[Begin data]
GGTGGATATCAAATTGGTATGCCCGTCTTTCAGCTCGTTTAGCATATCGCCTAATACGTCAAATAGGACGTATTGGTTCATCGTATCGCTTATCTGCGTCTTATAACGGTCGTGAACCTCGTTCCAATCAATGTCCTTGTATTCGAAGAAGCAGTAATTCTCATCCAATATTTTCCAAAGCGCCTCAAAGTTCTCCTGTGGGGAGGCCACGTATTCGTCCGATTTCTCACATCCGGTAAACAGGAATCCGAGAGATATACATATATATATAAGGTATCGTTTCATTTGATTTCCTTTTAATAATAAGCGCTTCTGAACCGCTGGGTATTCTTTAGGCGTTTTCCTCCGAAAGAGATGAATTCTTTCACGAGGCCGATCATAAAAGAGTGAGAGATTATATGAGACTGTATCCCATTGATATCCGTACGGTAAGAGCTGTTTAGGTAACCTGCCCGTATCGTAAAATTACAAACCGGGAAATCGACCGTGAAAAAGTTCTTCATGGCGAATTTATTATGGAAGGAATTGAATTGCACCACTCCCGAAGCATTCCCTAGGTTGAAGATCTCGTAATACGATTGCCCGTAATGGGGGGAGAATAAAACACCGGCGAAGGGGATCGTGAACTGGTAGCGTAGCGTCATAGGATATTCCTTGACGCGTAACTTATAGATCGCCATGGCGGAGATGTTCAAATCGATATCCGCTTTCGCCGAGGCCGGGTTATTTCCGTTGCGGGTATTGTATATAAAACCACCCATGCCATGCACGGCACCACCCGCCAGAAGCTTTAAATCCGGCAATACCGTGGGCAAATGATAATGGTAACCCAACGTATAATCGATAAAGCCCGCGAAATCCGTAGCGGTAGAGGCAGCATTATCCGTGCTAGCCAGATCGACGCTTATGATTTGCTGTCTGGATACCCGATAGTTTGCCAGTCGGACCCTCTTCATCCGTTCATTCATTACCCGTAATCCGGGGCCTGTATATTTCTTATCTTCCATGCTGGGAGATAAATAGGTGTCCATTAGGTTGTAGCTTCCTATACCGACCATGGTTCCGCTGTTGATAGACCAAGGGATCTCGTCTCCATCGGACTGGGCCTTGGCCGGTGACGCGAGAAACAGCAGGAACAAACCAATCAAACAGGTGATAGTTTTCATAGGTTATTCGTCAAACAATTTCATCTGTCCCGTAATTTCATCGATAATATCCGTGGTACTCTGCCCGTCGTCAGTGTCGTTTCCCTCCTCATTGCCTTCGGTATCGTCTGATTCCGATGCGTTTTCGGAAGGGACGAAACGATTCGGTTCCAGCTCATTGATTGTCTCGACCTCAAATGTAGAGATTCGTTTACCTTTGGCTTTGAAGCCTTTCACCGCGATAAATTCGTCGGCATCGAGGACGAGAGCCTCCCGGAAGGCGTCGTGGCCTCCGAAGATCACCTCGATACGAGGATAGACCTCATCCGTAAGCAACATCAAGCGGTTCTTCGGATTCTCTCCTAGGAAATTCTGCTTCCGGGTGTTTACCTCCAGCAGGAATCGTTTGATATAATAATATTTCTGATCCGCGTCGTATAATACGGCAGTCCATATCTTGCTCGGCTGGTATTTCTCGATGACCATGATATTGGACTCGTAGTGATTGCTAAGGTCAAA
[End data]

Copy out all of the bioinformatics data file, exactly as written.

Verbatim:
GGTGGATATCAAATTGGTATGCCCGTCTTTCAGCTCGTTTAGCATATCGCCTAATACGTCAAATAGGACGTATTGGTTCATCGTATCGCTTATCTGCGTCTTATAACGGTCGTGAACCTCGTTCCAATCAATGTCCTTGTATTCGAAGAAGCAGTAATTCTCATCCAATATTTTCCAAAGCGCCTCAAAGTTCTCCTGTGGGGAGGCCACGTATTCGTCCGATTTCTCACATCCGGTAAACAGGAATCCGAGAGATATACATATATATATAAGGTATCGTTTCATTTGATTTCCTTTTAATAATAAGCGCTTCTGAACCGCTGGGTATTCTTTAGGCGTTTTCCTCCGAAAGAGATGAATTCTTTCACGAGGCCGATCATAAAAGAGTGAGAGATTATATGAGACTGTATCCCATTGATATCCGTACGGTAAGAGCTGTTTAGGTAACCTGCCCGTATCGTAAAATTACAAACCGGGAAATCGACCGTGAAAAAGTTCTTCATGGCGAATTTATTATGGAAGGAATTGAATTGCACCACTCCCGAAGCATTCCCTAGGTTGAAGATCTCGTAATACGATTGCCCGTAATGGGGGGAGAATAAAACACCGGCGAAGGGGATCGTGAACTGGTAGCGTAGCGTCATAGGATATTCCTTGACGCGTAACTTATAGATCGCCATGGCGGAGATGTTCAAATCGATATCCGCTTTCGCCGAGGCCGGGTTATTTCCGTTGCGGGTATTGTATATAAAACCACCCATGCCATGCACGGCACCACCCGCCAGAAGCTTTAAATCCGGCAATACCGTGGGCAAATGATAATGGTAACCCAACGTATAATCGATAAAGCCCGCGAAATCCGTAGCGGTAGAGGCAGCATTATCCGTGCTAGCCAGATCGACGCTTATGATTTGCTGTCTGGATACCCGATAGTTTGCCAGTCGGACCCTCTTCATCCGTTCATTCATTACCCGTAATCCGGGGCCTGTATATTTCTTATCTTCCATGCTGGGAGATAAATAGGTGTCCATTAGGTTGTAGCTTCCTATACCGACCATGGTTCCGCTGTTGATAGACCAAGGGATCTCGTCTCCATCGGACTGGGCCTTGGCCGGTGACGCGAGAAACAGCAGGAACAAACCAATCAAACAGGTGATAGTTTTCATAGGTTATTCGTCAAACAATTTCATCTGTCCCGTAATTTCATCGATAATATCCGTGGTACTCTGCCCGTCGTCAGTGTCGTTTCCCTCCTCATTGCCTTCGGTATCGTCTGATTCCGATGCGTTTTCGGAAGGGACGAAACGATTCGGTTCCAGCTCATTGATTGTCTCGACCTCAAATGTAGAGATTCGTTTACCTTTGGCTTTGAAGCCTTTCACCGCGATAAATTCGTCGGCATCGAGGACGAGAGCCTCCCGGAAGGCGTCGTGGCCTCCGAAGATCACCTCGATACGAGGATAGACCTCATCCGTAAGCAACATCAAGCGGTTCTTCGGATTCTCTCCTAGGAAATTCTGCTTCCGGGTGTTTACCTCCAGCAGGAATCGTTTGATATAATAATATTTCTGATCCGCGTCGTATAATACGGCAGTCCATATCTTGCTCGGCTGGTATTTCTCGATGACCATGATATTGGACTCGTAGTGATTGCTAAGGTCAAA